A Private Limited Company is held by a few individuals privately, having a separate legal entity. This type of entity does not permit the shareholders to trade their shares publically. It restricts its number of shares to fifty. The shareholders cannot sell their shares without the approval of other shareholders. It is a Company which restricts the right of its members to transfer its shares and it does not send invitation to the public for subscription of its shares. To incorporate a Private Limited Company, a minimum of two members are required. However, the maximum number of members can reach up to two hundred [maximum number limited to fifty as per the Companies Act, 1956 (“1956 Act”)]. Further, a Private Limited Company must have a minimum of two Directors and can have a maximum of fifteen Directors. A minimum authorized capital (paid up share capital) of Rs.1,00,000/- (One Lakh) is required for forming a Private Company in India, however, there is no upper limit. The liability of each member or shareholders is limited. It means that if a Company faces loss under any circumstances then its shareholders are liable to sell their own assets for payment. The personal, individual assets of the shareholders are not at risk. Such liability of the members or shareholders can be limited by Shares or by Guarantee.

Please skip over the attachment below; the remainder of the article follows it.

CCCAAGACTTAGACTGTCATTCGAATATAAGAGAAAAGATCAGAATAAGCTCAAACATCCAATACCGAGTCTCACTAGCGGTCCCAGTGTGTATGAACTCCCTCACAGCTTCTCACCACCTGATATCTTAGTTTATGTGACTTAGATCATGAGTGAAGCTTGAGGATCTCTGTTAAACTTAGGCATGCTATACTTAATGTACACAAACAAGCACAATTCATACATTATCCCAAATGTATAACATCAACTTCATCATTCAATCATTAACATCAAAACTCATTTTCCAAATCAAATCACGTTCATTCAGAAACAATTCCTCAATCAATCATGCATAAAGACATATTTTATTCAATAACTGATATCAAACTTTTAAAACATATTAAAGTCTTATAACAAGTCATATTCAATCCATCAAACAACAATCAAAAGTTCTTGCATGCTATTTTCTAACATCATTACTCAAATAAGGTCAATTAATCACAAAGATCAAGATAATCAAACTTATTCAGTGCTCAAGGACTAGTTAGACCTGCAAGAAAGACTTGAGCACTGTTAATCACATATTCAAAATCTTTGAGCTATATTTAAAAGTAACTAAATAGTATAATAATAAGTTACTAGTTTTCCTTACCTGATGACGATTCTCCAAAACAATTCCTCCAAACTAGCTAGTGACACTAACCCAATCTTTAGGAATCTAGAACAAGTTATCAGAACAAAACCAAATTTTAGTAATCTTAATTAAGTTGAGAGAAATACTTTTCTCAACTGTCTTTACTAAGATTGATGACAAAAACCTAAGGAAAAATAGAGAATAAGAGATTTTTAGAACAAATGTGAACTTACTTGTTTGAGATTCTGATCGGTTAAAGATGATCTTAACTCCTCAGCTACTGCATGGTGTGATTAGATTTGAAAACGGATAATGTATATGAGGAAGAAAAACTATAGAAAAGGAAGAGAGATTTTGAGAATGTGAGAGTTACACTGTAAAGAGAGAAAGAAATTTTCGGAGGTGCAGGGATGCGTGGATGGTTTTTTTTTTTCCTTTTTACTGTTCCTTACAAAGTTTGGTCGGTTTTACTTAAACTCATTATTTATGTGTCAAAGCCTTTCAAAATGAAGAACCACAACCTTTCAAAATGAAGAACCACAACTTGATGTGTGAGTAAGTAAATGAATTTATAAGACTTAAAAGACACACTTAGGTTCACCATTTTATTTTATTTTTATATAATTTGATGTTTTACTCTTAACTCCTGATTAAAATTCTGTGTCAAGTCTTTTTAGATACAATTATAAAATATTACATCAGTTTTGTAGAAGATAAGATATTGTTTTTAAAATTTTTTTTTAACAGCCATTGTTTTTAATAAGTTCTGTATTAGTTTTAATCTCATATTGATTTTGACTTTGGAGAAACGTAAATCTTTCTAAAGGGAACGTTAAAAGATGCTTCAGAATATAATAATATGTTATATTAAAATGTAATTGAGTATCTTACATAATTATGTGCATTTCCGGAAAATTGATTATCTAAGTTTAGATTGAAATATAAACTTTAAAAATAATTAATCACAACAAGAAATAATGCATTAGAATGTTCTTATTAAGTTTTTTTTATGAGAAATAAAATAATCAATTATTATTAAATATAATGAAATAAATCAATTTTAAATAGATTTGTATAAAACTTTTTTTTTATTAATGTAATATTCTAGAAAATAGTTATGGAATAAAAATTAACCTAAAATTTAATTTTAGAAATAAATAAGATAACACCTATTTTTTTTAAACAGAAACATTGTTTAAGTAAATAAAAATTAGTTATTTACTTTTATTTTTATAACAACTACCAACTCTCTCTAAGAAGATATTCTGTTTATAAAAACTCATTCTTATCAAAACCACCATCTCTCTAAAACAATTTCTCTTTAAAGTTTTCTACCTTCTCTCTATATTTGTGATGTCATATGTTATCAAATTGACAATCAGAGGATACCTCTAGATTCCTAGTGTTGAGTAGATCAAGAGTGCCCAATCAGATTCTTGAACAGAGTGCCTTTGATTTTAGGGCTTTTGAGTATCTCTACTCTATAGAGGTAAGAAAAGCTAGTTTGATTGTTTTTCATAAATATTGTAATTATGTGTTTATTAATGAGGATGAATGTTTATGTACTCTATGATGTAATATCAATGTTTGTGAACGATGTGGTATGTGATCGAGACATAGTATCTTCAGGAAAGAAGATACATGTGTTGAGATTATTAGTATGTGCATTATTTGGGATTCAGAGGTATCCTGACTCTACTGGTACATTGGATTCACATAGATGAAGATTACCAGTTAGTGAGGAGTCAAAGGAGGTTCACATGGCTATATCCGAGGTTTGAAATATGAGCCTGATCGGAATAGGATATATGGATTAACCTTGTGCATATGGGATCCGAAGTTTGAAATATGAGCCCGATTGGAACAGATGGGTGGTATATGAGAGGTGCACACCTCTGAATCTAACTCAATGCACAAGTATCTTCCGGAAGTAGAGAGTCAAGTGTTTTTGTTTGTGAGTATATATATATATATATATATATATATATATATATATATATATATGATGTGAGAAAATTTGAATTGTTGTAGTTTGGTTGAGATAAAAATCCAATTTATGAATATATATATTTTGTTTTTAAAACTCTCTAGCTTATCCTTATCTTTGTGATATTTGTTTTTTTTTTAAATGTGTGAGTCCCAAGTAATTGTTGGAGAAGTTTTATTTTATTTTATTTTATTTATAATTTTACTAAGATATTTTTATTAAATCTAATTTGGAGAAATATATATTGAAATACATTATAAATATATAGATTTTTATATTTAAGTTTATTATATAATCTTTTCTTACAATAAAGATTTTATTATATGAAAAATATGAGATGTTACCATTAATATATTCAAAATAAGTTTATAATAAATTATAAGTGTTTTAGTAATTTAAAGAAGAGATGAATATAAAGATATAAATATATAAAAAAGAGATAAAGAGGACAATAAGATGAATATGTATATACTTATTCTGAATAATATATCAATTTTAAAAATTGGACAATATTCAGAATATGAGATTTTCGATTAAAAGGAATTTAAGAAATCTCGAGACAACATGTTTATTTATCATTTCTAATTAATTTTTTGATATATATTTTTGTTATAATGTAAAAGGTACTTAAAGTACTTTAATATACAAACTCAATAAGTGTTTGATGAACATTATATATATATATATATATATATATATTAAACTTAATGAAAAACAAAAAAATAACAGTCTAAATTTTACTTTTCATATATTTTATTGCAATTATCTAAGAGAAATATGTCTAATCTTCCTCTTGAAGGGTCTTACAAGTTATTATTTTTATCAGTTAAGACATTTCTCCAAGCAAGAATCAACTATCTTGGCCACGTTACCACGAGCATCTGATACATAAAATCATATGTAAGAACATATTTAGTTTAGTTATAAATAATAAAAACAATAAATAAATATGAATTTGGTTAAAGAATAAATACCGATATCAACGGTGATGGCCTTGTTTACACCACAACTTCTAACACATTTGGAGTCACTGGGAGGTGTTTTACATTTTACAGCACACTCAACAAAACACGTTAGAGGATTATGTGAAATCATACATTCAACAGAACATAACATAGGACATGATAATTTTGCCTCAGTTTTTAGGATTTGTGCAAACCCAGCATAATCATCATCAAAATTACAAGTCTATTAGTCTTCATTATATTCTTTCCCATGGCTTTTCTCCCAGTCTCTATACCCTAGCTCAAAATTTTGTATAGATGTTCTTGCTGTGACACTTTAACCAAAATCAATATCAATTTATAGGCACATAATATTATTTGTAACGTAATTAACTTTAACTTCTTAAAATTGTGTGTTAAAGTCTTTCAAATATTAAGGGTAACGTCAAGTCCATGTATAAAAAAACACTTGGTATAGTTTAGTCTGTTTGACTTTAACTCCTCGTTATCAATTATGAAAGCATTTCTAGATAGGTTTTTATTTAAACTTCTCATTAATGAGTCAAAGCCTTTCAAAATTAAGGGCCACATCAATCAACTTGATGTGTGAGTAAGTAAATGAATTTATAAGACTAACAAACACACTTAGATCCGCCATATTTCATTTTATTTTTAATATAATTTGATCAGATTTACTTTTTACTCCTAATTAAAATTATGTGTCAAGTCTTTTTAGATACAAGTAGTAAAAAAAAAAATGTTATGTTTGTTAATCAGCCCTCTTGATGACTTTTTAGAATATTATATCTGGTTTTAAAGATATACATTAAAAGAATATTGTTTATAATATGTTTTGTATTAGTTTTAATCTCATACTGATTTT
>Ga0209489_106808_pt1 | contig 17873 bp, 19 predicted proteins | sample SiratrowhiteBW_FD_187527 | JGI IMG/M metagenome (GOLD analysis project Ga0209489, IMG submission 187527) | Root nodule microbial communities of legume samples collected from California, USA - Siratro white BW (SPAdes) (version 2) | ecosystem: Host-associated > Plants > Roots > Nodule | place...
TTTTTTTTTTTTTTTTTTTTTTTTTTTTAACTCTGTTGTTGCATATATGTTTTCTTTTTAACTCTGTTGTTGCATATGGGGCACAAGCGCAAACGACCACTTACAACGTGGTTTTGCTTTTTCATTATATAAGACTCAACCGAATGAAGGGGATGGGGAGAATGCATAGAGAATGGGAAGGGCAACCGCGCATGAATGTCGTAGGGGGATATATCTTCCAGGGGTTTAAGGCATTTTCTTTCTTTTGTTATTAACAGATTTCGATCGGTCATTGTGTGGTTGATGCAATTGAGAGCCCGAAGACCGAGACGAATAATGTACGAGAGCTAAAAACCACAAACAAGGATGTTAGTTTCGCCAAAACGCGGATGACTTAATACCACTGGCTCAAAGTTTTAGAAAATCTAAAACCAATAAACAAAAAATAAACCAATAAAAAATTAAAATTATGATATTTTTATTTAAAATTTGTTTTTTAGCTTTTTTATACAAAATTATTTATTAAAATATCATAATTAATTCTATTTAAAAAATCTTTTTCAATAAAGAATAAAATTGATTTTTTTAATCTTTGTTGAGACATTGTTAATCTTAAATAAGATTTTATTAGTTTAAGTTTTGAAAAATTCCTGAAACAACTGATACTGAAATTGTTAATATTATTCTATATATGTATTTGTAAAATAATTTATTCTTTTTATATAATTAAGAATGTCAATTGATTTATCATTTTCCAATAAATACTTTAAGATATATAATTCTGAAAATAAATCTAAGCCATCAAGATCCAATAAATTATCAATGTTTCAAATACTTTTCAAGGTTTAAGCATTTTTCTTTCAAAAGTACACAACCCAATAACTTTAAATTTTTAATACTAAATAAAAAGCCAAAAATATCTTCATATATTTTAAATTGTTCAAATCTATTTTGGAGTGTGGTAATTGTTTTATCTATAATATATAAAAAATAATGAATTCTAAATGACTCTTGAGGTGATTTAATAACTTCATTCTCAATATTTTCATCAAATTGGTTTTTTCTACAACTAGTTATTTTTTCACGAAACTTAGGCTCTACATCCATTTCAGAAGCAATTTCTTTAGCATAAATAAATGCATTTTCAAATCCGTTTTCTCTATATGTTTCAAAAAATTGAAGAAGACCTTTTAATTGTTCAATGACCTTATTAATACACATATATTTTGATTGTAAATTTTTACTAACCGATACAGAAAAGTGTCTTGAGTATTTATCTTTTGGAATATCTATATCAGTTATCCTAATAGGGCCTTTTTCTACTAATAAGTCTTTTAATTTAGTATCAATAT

For a Company limited by shares, the liability of its members is limited by the Memorandum of Association to the nominal amount of his/her share or so much which remains unpaid. The shareholders cannot be held liable or asked to pay more than his/her share capital invested in the Company. In a Private Limited Company, limited by Guarantee, the liability of its members is limited to the amount of liability undertaken by each of the members in the Memorandum of Association. Further, the guarantee of the members in such Companies can be called for only in the case of winding up of the Company. When the Company is a going concern, the guarantee of the members of such Companies cannot be revoked.